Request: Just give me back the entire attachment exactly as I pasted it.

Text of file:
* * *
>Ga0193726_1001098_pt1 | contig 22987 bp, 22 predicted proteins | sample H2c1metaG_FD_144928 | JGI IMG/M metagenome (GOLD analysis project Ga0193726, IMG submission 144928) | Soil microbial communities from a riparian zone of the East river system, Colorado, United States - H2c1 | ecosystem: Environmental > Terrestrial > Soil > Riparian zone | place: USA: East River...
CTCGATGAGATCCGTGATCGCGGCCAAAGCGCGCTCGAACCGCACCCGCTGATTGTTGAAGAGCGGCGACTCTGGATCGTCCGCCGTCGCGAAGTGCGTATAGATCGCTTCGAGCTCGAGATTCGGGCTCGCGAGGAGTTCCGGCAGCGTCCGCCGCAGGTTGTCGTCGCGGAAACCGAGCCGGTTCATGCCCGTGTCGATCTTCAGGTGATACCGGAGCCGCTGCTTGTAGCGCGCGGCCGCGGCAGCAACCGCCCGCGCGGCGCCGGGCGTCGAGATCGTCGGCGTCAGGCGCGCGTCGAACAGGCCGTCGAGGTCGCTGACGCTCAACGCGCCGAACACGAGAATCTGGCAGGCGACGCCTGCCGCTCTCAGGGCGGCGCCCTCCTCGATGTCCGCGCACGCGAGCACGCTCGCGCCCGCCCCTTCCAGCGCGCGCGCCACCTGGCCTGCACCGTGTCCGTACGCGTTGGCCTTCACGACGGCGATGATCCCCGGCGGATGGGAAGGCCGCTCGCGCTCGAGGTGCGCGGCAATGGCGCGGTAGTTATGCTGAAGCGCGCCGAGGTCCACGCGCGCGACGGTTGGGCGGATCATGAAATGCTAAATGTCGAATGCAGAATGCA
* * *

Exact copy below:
>Ga0193726_1001098_pt1 | contig 22987 bp, 22 predicted proteins | sample H2c1metaG_FD_144928 | JGI IMG/M metagenome (GOLD analysis project Ga0193726, IMG submission 144928) | Soil microbial communities from a riparian zone of the East river system, Colorado, United States - H2c1 | ecosystem: Environmental > Terrestrial > Soil > Riparian zone | place: USA: East River...
CTCGATGAGATCCGTGATCGCGGCCAAAGCGCGCTCGAACCGCACCCGCTGATTGTTGAAGAGCGGCGACTCTGGATCGTCCGCCGTCGCGAAGTGCGTATAGATCGCTTCGAGCTCGAGATTCGGGCTCGCGAGGAGTTCCGGCAGCGTCCGCCGCAGGTTGTCGTCGCGGAAACCGAGCCGGTTCATGCCCGTGTCGATCTTCAGGTGATACCGGAGCCGCTGCTTGTAGCGCGCGGCCGCGGCAGCAACCGCCCGCGCGGCGCCGGGCGTCGAGATCGTCGGCGTCAGGCGCGCGTCGAACAGGCCGTCGAGGTCGCTGACGCTCAACGCGCCGAACACGAGAATCTGGCAGGCGACGCCTGCCGCTCTCAGGGCGGCGCCCTCCTCGATGTCCGCGCACGCGAGCACGCTCGCGCCCGCCCCTTCCAGCGCGCGCGCCACCTGGCCTGCACCGTGTCCGTACGCGTTGGCCTTCACGACGGCGATGATCCCCGGCGGATGGGAAGGCCGCTCGCGCTCGAGGTGCGCGGCAATGGCGCGGTAGTTATGCTGAAGCGCGCCGAGGTCCACGCGCGCGACGGTTGGGCGGATCATGAAATGCTAAATGTCGAATGCAGAATGCA